1. Barry says:

      yes, that’s a junk inhibitor

  14. beentheredonethat says:

    Take the well-validated CDK/4/6 inhibitors, approved drugs with proven selectivity, run the assay under the wrong conditions (with for e.g.slightly different substrates) , you are in for a big surprise too. We see this all the time!

    Admit that I am yet read the new paper, but what makes us think that the assays in the new paper was run under physiological conditions as much as possible??

  15. I totally agree and this happens with a lot of inhibitors sold by a lot of compound vendors!

    One example that I always show in presentations because it worries me a lot is iniparib, which is still sold as a PARP inhibitor by many vendors despite it was clearly shown to be a non-specific cysteine modifier after it failed in the clinic. Like here:
    https://www.selleckchem.com/products/BSI-201.html
    http://blogs.sciencemag.org/pipeline/archives/2016/06/29/parp-inhibitors-come-through

    It is challenging to address this situation. Recommending to do a due diligence is of course a very good idea, particularly checking that the compound is what it says on the label! But I also think is beyond many lab’s capacity to thoroughly check all the chemical probes’ key properties like the selectivity of the chemical probes they need at scale. I think we must leverage current knowledge to point researchers to the right direction when it comes to chemical probe selection and alert them on the existing limitations.

    The Chemical Probes Portal (http://www.chemicalprobes.org/) are doing a nice job at pointing researchers to the right chemical probes but of course it is challenging that expert reviewers can review and assess all the potential probes for all the targets and review their assessments every time new data is published, like in this case of CDKs.

    We have recently developed a complimentary approach. Probe Miner (https://probeminer.icr.ac.uk/) [Antolin AA, Cell Chem Bio, 2018] uses large-scale data from public databases and statistical analysis to objectively assess probes for any given target. The idea is to give researchers user-friendly access to available knowlege and alert them on gaps within it so they can make an informed choice. We find nice correlation with the Portal and of course wider coverage but there are also some limitations, particularly with the available data.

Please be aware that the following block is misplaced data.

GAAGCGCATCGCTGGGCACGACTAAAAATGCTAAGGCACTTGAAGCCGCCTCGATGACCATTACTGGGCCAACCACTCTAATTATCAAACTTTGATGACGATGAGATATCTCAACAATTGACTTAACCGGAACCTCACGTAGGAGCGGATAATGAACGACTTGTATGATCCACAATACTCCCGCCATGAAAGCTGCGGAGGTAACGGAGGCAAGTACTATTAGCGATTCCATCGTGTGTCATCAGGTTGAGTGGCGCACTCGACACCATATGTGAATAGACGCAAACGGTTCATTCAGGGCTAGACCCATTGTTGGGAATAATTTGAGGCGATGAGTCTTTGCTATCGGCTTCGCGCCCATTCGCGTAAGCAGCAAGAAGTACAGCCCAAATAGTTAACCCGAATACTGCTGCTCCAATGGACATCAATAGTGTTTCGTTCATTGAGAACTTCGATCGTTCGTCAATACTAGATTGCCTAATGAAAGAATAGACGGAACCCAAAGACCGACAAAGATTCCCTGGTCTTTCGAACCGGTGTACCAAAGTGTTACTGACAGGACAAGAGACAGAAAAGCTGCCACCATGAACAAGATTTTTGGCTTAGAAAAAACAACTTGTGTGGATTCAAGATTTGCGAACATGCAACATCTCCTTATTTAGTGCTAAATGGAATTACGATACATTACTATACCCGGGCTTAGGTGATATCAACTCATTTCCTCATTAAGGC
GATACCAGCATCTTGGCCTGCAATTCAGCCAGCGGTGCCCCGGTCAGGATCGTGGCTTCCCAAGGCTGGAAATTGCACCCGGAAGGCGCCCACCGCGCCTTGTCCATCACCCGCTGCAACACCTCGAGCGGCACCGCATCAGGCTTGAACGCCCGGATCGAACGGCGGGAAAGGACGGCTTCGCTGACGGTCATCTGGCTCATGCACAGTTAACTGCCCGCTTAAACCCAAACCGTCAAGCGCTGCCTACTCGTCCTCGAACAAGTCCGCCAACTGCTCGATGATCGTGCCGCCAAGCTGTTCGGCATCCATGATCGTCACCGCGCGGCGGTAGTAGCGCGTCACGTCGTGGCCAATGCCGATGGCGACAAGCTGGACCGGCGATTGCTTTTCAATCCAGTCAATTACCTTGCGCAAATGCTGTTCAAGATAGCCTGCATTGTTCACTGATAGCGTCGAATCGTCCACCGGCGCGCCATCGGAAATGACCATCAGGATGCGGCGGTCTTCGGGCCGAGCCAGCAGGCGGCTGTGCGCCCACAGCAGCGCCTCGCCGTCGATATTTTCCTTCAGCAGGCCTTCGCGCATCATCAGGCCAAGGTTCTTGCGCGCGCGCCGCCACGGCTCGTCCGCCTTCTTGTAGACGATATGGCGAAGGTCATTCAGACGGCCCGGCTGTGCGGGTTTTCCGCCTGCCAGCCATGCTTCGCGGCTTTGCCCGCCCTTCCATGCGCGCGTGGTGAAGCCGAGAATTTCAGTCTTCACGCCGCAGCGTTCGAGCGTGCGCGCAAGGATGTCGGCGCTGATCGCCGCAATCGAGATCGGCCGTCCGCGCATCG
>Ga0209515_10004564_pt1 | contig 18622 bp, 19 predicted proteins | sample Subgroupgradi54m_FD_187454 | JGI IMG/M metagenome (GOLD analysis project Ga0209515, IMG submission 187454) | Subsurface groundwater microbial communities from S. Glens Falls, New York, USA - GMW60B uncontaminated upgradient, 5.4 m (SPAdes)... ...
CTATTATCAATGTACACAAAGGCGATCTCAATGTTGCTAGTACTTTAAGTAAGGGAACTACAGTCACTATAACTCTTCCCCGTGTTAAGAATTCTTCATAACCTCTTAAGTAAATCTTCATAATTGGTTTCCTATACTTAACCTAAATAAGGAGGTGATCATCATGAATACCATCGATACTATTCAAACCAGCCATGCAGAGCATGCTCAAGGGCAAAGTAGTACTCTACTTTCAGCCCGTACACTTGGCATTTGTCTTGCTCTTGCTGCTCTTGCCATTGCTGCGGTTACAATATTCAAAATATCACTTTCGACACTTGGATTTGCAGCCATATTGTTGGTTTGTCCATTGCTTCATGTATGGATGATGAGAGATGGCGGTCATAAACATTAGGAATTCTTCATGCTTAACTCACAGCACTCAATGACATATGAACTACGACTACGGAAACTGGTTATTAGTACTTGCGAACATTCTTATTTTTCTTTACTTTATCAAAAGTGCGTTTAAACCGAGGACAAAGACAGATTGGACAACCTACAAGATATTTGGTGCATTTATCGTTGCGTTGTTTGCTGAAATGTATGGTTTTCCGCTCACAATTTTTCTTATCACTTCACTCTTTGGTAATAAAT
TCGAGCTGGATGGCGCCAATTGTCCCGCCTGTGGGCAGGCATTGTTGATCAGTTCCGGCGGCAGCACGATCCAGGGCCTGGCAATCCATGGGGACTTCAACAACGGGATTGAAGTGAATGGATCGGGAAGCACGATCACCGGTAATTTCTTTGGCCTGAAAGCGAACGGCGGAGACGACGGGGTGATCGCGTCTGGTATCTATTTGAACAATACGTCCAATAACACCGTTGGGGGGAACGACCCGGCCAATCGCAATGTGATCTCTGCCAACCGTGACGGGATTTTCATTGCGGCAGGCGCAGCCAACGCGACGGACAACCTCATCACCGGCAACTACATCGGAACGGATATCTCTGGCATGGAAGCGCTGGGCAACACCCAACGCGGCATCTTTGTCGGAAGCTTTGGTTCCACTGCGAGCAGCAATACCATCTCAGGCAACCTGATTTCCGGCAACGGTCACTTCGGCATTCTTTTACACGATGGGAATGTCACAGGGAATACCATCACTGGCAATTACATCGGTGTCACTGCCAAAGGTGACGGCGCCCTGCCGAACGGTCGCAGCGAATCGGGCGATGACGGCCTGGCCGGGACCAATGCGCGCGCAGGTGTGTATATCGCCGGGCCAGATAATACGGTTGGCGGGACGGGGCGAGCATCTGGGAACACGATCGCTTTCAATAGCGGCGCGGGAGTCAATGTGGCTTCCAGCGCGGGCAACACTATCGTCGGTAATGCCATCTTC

As illustrated in this post for CDK inhibitors, the key selectivity data had not been reported for many compounds, making any objective assessment incredibly challenging. We also find that many relevant chemical probes are published in journals that fall outside the normal journals indexed in public med chem databases. Therefore, public databases are missing very relevant data, particularly on the selectivity of these potential chemical probes! We are starting to curate and integrate this missing data but it is not an straightforward job.

    Beyond technical improvements, ensuring that a broader target profiling is done and reported would be very important as well as getting the message across regarding probe selectivity and the importance of selecting chemical probes appropriately, like in the recent Blagg & Workman perspective published in Cancer Cell trying to reach out to cancer biologists:
    https://www.sciencedirect.com/science/article/pii/S1535610817302556

    Overall, a lot of work to do if we want to address this challenging situation but hopefully the situation is improving!